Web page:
Debbie Prato, Hayrick Rd., August 5. I have a lot of monarch butterflies. I always let a lot of milkweed grow among my perennials.
Diane Duane, Howard Rd. August 6, “Bill and I are raising monarchs. We have about 15 chrysalis and some little pillars that just hatched. My coworker has been doing this for the past year or so. She said less than 10% actually make it in the wild!” After about a month of raising them, we released our first monarch butterflies. All went well. [Diane sent great photos of the monarchs before release-MH]
Mary Lyman, at Main St. August 19, at the First Parish Church garden, a tiger swallowtail on the butterfly bush [Mary sent a lovely photo-MH] At Beaver Brook, a swan family with two parents and two juveniles. Also a great blue heron [Mary sent photos-MH}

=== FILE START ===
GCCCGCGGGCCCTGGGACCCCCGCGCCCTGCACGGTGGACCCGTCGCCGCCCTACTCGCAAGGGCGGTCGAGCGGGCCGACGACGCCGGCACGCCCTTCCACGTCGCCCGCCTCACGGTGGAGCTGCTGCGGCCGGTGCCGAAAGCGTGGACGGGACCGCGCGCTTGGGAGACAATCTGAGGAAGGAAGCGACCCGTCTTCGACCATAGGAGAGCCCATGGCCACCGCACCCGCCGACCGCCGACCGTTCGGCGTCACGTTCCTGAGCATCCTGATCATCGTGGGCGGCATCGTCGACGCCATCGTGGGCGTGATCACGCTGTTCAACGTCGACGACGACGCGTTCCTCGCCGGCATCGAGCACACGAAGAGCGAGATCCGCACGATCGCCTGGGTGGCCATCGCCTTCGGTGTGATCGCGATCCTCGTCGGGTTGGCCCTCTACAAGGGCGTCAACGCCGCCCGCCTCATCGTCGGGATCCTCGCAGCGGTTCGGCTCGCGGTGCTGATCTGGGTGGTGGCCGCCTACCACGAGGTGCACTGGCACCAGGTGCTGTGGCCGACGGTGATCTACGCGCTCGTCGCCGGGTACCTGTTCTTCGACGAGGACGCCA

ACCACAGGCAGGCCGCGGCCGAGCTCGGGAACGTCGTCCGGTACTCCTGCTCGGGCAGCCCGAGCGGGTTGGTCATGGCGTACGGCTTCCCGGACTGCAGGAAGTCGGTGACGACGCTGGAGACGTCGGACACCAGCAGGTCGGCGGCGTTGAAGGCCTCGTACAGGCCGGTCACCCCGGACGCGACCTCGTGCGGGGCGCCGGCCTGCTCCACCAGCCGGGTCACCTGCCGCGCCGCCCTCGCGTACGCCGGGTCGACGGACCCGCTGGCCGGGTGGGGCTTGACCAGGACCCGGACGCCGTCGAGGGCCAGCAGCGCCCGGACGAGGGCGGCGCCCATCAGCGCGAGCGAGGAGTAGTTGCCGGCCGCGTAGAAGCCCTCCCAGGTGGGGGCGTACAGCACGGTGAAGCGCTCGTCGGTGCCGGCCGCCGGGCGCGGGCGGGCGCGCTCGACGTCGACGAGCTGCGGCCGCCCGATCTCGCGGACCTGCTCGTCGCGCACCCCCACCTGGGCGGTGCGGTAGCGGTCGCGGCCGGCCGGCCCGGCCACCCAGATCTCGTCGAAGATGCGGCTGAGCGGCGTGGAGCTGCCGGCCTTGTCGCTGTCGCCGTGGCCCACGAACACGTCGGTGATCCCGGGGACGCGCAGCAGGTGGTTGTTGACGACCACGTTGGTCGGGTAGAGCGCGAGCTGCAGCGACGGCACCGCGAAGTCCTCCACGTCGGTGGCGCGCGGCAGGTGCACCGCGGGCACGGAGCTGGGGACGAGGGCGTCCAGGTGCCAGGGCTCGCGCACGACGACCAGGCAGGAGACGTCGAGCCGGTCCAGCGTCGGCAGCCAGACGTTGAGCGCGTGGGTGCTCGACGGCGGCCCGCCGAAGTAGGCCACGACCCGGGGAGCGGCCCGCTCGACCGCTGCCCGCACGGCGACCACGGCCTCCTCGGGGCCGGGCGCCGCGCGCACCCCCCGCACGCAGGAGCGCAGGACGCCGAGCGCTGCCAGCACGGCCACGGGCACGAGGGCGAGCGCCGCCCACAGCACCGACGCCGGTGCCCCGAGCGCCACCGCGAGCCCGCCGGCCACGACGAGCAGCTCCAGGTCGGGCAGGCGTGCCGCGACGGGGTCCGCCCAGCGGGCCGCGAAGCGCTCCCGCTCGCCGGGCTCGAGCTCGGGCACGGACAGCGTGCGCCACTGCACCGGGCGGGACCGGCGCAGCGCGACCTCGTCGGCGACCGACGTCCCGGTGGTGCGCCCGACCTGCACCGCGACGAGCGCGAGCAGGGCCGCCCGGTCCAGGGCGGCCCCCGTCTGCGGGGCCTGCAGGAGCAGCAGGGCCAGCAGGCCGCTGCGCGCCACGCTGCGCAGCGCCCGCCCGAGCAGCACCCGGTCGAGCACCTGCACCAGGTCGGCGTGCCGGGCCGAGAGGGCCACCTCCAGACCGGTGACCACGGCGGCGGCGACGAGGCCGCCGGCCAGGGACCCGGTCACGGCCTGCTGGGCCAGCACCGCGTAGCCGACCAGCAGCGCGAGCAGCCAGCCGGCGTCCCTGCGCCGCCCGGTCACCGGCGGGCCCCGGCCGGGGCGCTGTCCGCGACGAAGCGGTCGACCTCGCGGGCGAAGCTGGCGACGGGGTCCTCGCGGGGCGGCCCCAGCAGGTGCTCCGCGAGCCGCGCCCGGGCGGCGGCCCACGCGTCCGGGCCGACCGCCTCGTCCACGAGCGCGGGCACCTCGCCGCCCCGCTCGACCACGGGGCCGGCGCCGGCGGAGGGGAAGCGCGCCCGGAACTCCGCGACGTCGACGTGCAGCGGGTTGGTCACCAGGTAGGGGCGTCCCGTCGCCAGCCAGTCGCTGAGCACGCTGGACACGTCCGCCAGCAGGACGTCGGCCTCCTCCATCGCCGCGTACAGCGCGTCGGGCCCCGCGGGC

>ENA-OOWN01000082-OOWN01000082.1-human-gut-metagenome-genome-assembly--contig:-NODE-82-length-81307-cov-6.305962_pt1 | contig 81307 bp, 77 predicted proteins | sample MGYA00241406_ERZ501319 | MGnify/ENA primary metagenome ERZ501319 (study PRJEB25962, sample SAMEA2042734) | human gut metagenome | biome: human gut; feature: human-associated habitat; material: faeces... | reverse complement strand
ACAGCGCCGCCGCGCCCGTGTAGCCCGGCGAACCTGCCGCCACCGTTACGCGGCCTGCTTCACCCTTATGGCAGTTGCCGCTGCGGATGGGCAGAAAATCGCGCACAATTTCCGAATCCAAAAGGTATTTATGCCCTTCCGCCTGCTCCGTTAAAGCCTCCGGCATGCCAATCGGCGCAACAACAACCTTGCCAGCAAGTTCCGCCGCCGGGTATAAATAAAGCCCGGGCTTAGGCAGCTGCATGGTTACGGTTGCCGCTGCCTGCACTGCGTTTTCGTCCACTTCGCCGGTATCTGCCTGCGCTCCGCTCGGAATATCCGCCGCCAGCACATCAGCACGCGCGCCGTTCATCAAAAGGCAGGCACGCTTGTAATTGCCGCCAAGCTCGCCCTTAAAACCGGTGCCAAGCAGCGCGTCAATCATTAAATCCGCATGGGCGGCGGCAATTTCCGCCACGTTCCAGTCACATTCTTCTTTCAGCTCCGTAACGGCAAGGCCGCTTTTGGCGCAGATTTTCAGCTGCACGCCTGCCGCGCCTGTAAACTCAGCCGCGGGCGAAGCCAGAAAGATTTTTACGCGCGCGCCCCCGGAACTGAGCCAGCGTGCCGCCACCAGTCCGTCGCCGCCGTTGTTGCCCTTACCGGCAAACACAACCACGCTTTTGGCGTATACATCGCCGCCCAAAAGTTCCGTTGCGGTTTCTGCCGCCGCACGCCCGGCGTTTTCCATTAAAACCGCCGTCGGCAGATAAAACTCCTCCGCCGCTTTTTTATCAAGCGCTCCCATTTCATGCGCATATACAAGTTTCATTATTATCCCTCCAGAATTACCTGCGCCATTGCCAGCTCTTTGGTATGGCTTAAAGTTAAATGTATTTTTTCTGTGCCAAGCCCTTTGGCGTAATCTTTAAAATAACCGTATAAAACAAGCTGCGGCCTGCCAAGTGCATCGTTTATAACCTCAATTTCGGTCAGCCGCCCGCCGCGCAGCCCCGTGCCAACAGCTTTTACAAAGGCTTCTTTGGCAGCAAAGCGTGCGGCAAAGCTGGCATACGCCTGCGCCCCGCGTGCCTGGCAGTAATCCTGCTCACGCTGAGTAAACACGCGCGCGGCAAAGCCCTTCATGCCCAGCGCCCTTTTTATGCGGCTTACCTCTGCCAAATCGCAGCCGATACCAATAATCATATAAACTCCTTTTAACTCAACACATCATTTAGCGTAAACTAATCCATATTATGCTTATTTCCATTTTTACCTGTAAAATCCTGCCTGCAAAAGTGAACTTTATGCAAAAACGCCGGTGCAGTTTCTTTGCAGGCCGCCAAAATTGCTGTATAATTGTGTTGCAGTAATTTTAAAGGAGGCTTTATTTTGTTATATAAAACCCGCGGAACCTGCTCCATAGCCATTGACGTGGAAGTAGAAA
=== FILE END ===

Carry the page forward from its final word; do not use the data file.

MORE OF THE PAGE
Margaret Wheeler, Depot St. August 19, a milkweed tussock moth caterpillar on the butterfly bush [Margaret sent a photo-MH]. August 20, “Today Mark was walking in lightly wooded area beyond our garage when he encountered a lot of yellow jackets swarming around. He looked around and found that a six inch diameter stump had been knocked aside exposing a bee’s next in the ground. The area was undisturbed yesterday. Then about 50 feet outside the woods he found what looks like fresh scat. Given the size of the stump and the scat, he thinks it might have been a bear [Photos included. I agree! MH]
Barbara Theriault, Tadmuck Lane. August 24, “At 2 p.m. a coyote walked across the back yard. He then peered at me from behind the shed before walking into the woods. His face was exactly like the photo online of a coyote and his tail had some black markings.”
Marian Harman is a member of the Westford Conservation Trust, a non-profit organization whose purpose is the preservation of Westford’s open spaces and trails. The Trust welcomes new members and volunteers. Check out the Trust’s website at westfordconservationtrust.org or visit us on Facebook.